Monday, January 28, 2008

Does Anybody Really Know What Time It Is?

People ask you what time it is all the time on the plane. I have never known what to say. Seems like you should just be able to say it's 2:30. But I discovered early on that it's more complicated than just adjusting for time zones. There is a very simple and eerily sci-fi truth to telling time on an aircraft: there is no time in the air. Think about it. If you're on the ground, you're in either one time zone or another. But off the ground, you're technically in neither; your old time doesn't apply, but you're not in your new time yet.
That's the cheap answer. The real grit lies, again, in quantum mechanics. Ever heard of Schrödinger's Cat? Well, it's an interesting but fundamentally silly model of what's called superposition in quantum kinematics. Superposition (as it relates to quantum mechanics) is all the states a subatomic particle can be in, all at once. This guy Erwin Schrödinger, in an effort to prove that the Copenhagen interpretation (which says that superposition stops being all the states and settles on an actual state only when it's observed) was kind of a wonky model, so he came up with his cat idea. There's a cat, an atom, and a Geiger counter wired to some poison, all sealed in a box. If the atom is not radioactive (one of its states), nothing happens, and that's good for the cat. But if the atom is radioactive (another state), it sets off the Geiger counter, which releases the poison and BOOP dead cat. What he's saying is that, according to the Copenhagen interpretation of superposition, the cat is simultaneously dead and alive, and will remain that way indefinitely until you open the box.
Schrödinger's Cat is a perfect model for non-Greenwich time in an aircraft. Inside the sealed cabin, which is within the continental United States, time could be expressed in one of four time zones, the superposition of which tells us that if it's one in the afternoon in LA, it's one, two, three, and four in the afternoon in the cabin. And according to the Copenhagen interpretation, it will remain all four times continually until we land, open the door, and a passenger sees a clock on land. This is why I refuse to cross the international date line.
I could explain all this whenever a passenger asks me what time it is. Niels Bohr and Werner Heisenberg really want me to. But I never do. Instead, I lie like a cheap rug and say it's 2:30.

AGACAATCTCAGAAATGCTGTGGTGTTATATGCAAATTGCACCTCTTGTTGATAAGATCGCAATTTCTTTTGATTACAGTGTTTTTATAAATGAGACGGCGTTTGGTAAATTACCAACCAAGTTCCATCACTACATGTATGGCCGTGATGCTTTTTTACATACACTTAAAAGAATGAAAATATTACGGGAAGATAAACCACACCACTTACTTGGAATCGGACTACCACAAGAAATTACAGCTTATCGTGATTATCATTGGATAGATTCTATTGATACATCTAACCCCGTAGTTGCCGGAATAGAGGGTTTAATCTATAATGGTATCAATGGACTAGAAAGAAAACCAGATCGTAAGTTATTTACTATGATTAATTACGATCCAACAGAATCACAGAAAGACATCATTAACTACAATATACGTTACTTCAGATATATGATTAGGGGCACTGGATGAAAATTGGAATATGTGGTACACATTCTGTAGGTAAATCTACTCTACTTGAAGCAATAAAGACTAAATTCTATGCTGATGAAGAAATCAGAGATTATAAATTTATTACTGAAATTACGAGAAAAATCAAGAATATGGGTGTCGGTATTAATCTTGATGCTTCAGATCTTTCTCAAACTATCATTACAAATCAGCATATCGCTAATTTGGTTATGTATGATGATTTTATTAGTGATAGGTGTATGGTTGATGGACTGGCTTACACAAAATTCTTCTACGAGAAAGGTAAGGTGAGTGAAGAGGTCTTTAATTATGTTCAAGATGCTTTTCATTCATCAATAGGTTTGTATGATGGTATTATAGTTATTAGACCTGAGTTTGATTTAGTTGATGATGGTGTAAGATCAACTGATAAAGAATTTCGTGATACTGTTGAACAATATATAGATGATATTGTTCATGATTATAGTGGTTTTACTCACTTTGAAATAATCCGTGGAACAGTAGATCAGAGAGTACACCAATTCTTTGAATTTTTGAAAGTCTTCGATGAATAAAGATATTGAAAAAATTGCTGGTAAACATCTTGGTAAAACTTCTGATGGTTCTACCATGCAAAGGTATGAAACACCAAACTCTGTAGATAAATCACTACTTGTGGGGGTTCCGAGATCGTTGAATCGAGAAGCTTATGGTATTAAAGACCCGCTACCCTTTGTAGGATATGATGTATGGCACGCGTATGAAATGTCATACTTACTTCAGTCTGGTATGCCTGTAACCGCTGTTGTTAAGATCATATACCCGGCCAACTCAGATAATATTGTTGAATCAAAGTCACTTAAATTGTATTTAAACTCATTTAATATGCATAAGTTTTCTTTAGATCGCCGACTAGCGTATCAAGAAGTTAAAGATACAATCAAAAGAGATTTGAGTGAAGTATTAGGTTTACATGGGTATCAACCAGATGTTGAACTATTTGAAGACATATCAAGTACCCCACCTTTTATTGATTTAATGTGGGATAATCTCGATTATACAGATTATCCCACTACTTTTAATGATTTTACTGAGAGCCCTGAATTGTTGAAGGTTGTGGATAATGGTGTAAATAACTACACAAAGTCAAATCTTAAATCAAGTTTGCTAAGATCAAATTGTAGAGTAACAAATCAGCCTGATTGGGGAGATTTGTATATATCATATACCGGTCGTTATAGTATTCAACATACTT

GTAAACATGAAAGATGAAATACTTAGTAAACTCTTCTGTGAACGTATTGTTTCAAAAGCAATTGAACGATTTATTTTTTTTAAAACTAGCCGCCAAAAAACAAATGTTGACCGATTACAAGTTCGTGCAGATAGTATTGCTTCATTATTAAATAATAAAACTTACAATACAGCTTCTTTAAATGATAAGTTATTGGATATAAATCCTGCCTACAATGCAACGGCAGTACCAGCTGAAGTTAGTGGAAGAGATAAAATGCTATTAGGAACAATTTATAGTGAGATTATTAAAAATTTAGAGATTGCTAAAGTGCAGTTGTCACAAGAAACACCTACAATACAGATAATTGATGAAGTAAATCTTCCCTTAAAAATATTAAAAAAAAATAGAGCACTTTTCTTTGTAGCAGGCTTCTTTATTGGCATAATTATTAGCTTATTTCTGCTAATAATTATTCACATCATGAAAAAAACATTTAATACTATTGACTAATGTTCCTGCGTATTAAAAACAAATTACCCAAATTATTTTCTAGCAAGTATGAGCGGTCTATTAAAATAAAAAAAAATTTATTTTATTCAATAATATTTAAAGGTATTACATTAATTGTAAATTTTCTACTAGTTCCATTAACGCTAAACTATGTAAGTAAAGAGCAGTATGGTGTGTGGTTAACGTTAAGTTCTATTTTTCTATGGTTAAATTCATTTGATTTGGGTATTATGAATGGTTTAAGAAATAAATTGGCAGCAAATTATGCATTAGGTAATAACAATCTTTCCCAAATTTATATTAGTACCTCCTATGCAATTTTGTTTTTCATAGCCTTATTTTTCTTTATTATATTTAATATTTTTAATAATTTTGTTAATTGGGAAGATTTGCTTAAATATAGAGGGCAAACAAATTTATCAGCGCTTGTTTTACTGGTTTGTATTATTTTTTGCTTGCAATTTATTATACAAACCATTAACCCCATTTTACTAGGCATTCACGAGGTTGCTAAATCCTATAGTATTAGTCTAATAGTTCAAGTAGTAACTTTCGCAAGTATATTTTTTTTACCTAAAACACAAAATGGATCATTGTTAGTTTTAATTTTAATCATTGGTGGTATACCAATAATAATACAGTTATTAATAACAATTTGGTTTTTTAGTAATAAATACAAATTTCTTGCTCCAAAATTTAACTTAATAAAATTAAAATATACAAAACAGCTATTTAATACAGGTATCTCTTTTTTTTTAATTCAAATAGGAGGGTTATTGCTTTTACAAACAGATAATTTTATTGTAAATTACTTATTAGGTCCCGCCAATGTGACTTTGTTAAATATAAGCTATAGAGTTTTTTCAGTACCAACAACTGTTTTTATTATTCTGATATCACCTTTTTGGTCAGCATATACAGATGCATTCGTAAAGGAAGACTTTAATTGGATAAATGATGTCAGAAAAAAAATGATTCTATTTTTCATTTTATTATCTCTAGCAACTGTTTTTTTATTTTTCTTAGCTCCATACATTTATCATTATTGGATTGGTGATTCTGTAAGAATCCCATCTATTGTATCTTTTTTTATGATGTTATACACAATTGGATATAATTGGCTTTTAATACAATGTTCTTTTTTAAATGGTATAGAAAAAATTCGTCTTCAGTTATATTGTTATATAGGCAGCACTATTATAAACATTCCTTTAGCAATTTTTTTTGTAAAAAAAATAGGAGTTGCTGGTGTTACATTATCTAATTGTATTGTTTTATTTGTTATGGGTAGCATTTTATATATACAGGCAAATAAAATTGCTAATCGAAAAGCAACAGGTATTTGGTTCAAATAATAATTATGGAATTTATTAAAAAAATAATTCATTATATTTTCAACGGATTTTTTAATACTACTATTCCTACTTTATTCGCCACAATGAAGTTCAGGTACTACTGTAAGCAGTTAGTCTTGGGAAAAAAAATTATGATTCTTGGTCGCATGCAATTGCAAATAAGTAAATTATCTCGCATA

Blogger AkuTyger said...

Good explanation! I like the idea of being a time bubble while flying. It must keep you young - imagine spending at that time with no existence of time! Of course, one of our best friends here just says that time doesn't exist when he's on the ground either - time was created to make us feel stressed out and meet deadlines. Time is the reason we have no utopias and never will. Time is our enemy.

2:42 AM  
Anonymous Anonymous said...

i love it when you use words i cannot pronounce out loud (or even in my head, really.) they exist simultaneously in their spoken state which i cannot experience and in their un-pronounceable state which is also simultaneously understandable or not depending on whether i do or do not have wikipedia open in a parallel universe or window or...


11:38 PM  
Blogger Phil said...


There, I've ruined it for you. And I bet you also had the same thing going on with Hermione until the first Harry Potter movie came out, ha ha.

9:13 AM  
Anonymous Anonymous said...

Isn't it GUY-GER? GEE-GER sounds so festive, and I think you would want to avoid that.

7:15 PM  
Blogger Phil said...

I know, it seems like it would be GUY-GER. But all you have to do is imagine Arnold Schwarzenegger with his hand held in a vise by Panamania bad guys, shouting, "GEIGER! GEIGER!" and you'll know which one is correct.

10:55 PM  
Anonymous Anonymous said...

i'm still freaked out that you know about my hermoine thing. i was reading that book out loud to my kids for months INCORRECTLY! and i have a grad degree in english lit. i should have gone for the phd and become a flight attendant.


10:20 PM  
Blogger Head in the Clouds said...

OK- so I realize that this comment is way out of date-- but I got hooked on your blog after reading about it on Aviatrix's (is that the proper grammar?) blog. Since you're on an airplane-- you could always respond in zulu time. That's what we're taught in flight training- everything in the air is given in zulu (GMT) time. Depending on the time of year, it's either four or five hours ahead of Eastern time. Either way, it's constant-- doesn't change with your time zone!

12:34 PM  
Blogger Phil said...

If I were a jumpmaster on a C-130 headed into a combat zone, you can be assured that's the way I'd do things. But I have enough trouble with people freaking out when I tell them what time they already THINK it is. If I said 'zulu' to them, they'd look for my spear.
But to be fair, I freaked out when I saw the G.M.T. clock in the flight deck for the first time. And don't worry about being out of date... I'm reading this from the future.

1:46 AM  
Anonymous Anonymous said...

Can't you just say, "It's 20 after," or "quarter 'till," or something, without reference to the small hand?

10:11 AM  
Anonymous Anonymous said...

Never mind, I know the answer to that. They'd ask, "20 after WHAT?"

10:12 AM  

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